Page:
Appearing with Hibbert in the show are Bill Dawes, John McAdams, Trevor Anthony, Robert Blumenfeld, Troy Sostillio, Andy Paris, Greg Pierotti and Greg Steinbruner. Designers are Sarah Lambert (set), Kitty Leech (costumes), and Betsy Adams (lighting).

According to production spokesperson Kevin McAnarney, playwright Kaufman has received more than a half dozen movie offers despite the fact that two Oscar Wilde movies are already in the pipeline. Regardless of the play’s cinematic future, McAnarney predicts a long afterlife for Gross Indecency on the regional theatre circuit, as representatives from a number of major theatres have been making the trek to Minetta Lane to scout out the production." The show has already paid back its $400,000 initial investment. Author/director Kaufman received the Stage Directors & Choreographers Foundation’s Joe A. Callaway Award for his work on the show.

TTP, a non-profit group, specializess in plays that "explore theatrical language and form." Their last show, Franz Xaver Kroetz’s The Nest (1994), directed by Kaufman, was named "one of the ten best productions of the season" by the Village Voice. (Tectonics is the science or art of construction and also concerns faults and deformations of the earth’s crust.)

For tickets ($29.50-$45) and information on Gross Indecency – The Three Trials Of Oscar Wilde at the Minetta Lane Theatre, call (212) 420-8000.

–By David Lefkowitz

Source:  http://www.playbill.com/news/article/35678.html

Michael Emerson's Journey From Farm Boy to Oscar Wilde

20 Sep 1997

Michael Emerson, whose title role in Gross Indecency: The Three Trials of Oscar Wilde garnered critical acclaim, got hooked on acting at age nine in a tiny Iowa farm town. He applied himself in high school — not in the drama club but in speech. "I always gravitated toward language," said the actor at the Minetta Lane Theatre, where Wilde’s language and wit are central to his ultimate undoing.

"After studying theatre at college, I couldn’t get to Broadway fast enough," said Emerson. "I thought I was too big for Iowa, so I moved to New York and found it too big for me. By the time I got a job and an apartment, my theatrical interest had evaporated. For ten years it was all I could do to survive." He ended up an illustrator. "After seeing Sam Shepard’s Buried Child, which had my hair standing on end, I realized acting was something I wanted. I took classes but ran out of steam."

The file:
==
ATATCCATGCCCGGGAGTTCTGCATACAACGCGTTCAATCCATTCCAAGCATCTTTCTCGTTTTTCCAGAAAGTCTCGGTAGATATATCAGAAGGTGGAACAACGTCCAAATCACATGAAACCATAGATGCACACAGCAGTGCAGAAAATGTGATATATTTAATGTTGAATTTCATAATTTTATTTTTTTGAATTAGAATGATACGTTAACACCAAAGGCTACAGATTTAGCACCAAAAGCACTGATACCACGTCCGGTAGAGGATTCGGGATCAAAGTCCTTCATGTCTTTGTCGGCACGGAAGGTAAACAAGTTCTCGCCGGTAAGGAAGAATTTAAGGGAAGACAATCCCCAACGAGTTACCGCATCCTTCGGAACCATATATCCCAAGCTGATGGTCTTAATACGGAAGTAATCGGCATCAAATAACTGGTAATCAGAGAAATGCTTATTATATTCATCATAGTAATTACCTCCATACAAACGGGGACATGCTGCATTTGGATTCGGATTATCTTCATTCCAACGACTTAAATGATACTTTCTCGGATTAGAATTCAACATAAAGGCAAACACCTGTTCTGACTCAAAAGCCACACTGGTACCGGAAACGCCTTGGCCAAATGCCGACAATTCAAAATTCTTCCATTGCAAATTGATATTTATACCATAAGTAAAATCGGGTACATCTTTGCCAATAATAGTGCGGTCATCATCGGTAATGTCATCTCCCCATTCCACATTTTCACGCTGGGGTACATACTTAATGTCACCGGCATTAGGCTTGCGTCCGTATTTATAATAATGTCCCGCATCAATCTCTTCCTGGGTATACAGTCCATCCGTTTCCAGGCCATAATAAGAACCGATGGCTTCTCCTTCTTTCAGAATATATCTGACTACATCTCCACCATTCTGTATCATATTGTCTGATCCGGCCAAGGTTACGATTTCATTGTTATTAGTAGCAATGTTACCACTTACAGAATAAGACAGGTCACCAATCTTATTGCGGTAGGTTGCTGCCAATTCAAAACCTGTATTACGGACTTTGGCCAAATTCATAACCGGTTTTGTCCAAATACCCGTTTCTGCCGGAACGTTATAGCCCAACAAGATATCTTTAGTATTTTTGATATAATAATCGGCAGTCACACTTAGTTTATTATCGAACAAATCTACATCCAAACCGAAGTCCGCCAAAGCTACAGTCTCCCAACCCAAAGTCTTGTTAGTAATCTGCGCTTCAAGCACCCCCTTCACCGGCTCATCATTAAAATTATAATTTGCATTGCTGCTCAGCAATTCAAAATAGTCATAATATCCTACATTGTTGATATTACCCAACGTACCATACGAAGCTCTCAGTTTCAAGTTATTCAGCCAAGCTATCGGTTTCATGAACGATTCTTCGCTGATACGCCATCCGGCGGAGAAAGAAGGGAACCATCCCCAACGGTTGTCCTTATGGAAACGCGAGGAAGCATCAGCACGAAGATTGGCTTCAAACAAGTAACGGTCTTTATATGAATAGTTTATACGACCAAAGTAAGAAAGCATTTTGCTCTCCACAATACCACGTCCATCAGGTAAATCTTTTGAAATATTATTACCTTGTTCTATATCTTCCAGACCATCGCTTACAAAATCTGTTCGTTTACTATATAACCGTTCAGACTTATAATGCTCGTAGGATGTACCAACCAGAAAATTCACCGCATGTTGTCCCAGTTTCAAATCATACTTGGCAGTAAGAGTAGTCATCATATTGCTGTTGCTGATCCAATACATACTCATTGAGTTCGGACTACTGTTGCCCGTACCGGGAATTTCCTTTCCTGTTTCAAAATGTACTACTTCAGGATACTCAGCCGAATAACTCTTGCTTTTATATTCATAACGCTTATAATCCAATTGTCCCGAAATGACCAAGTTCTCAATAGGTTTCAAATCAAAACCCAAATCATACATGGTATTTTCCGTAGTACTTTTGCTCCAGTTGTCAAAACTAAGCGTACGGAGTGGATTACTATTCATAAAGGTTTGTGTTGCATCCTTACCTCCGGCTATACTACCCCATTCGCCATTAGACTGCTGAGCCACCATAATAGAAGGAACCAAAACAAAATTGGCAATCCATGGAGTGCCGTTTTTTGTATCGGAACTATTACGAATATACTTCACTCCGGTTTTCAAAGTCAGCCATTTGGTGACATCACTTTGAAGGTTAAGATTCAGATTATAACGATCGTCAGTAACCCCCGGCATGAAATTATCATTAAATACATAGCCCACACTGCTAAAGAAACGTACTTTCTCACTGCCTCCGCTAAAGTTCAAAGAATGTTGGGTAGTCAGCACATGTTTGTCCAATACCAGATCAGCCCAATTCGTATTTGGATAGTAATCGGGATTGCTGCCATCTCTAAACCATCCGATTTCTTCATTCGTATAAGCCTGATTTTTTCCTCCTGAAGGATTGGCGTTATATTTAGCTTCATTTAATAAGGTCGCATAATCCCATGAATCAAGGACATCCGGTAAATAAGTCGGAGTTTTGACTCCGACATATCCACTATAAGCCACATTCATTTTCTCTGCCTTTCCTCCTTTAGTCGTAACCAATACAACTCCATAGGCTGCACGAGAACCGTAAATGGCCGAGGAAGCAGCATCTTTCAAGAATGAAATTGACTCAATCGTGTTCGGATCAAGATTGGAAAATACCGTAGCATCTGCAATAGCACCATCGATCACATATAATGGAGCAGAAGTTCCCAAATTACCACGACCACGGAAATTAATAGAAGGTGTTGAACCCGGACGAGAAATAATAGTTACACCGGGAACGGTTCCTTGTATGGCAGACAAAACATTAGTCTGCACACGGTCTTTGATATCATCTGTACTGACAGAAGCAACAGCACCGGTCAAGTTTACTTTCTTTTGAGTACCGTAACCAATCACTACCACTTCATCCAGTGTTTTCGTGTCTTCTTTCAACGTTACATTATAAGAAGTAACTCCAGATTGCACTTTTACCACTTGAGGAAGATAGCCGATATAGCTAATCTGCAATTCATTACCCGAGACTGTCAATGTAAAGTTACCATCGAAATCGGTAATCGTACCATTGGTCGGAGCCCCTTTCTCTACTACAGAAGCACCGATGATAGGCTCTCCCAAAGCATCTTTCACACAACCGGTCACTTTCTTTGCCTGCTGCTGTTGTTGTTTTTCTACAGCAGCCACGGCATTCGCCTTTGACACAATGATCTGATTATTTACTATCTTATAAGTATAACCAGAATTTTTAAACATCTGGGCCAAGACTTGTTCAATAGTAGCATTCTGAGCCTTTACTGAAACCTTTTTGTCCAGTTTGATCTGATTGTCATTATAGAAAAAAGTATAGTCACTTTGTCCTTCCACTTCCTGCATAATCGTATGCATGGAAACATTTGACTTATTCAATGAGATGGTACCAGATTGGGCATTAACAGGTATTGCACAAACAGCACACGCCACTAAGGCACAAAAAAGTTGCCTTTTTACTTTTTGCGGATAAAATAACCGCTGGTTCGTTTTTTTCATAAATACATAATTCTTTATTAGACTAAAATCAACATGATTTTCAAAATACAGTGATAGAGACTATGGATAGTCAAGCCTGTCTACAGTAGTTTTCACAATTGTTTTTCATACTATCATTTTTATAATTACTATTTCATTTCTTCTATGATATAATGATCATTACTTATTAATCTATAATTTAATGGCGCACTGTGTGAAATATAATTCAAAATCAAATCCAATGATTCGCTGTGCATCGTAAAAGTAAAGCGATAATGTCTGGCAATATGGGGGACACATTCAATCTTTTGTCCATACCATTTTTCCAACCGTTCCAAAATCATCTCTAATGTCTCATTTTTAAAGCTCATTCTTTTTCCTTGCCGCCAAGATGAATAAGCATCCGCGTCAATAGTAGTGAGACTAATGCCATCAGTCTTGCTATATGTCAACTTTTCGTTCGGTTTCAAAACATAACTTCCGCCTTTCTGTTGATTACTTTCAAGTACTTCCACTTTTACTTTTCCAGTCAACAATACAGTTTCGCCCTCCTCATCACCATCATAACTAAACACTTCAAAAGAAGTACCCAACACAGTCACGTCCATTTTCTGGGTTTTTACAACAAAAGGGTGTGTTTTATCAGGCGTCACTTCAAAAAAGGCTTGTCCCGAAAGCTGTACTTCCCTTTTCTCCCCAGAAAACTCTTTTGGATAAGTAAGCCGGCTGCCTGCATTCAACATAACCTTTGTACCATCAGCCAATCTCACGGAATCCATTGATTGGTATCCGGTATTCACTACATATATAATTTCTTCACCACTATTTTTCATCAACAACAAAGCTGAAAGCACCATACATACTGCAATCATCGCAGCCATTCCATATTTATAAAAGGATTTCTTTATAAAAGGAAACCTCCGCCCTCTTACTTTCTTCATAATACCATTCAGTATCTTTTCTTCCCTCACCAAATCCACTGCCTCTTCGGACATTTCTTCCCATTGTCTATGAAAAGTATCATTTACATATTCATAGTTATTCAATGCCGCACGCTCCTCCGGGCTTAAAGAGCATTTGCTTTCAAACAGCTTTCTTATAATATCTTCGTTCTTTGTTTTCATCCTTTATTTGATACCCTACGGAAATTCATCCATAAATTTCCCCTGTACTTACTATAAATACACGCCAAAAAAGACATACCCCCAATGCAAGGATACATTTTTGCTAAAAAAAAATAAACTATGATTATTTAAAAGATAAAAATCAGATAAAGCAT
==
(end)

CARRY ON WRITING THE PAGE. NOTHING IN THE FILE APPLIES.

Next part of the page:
Moving to Jacksonville, Florida, "I did whatever I could, wherever I could in community theatre: designed scenery, acted and directed. With commercials and training films, I made half a sensible person’s living."

Michael Emerson, whose title role in Gross Indecency: The Three Trials of Oscar Wilde garnered critical acclaim, got hooked on acting at age nine in a tiny Iowa farm town. He applied himself in high school — not in the drama club but in speech. "I always gravitated toward language," said the actor at the Minetta Lane Theatre, where Wilde’s language and wit are central to his ultimate undoing.

"After studying theatre at college, I couldn’t get to Broadway fast enough," said Emerson. "I thought I was too big for Iowa, so I moved to New York and found it too big for me. By the time I got a job and an apartment, my theatrical interest had evaporated. For ten years it was all I could do to survive." He ended up an illustrator. "After seeing Sam Shepard’s Buried Child, which had my hair standing on end, I realized acting was something I wanted. I took classes but ran out of steam."

Moving to Jacksonville, Florida, "I did whatever I could, wherever I could in community theatre: designed scenery, acted and directed. With commercials and training films, I made half a sensible person’s living."

Driving around the South in his pick-up, Emerson "became everyone’s favorite non-union gypsy actor in classic repertory," he laughed. "When I’d gone about as far as I could go, it was hitting New York cold not an appealing prospect — or an MFA program."

At 38 he joined the Alabama Shakespeare Festival and felt like "the world’s oldest graduate student. They ran me ragged two years. I was immersed — body and brain in theatre."

Emerson says he’s not convinced acting can be taught. "You can train the voice and body, but how about timing? It’s ingrained." He’s kept acting "to get another perspective on myself so people look at me fresh."

On his New York return no one looked — until earlier this year, "when a friend told me Moises Kaufman was looking for someone older than 35 who could walk, chew gum and do a British dialect. I’d done Wilde and read his plays but knew little of his personal life."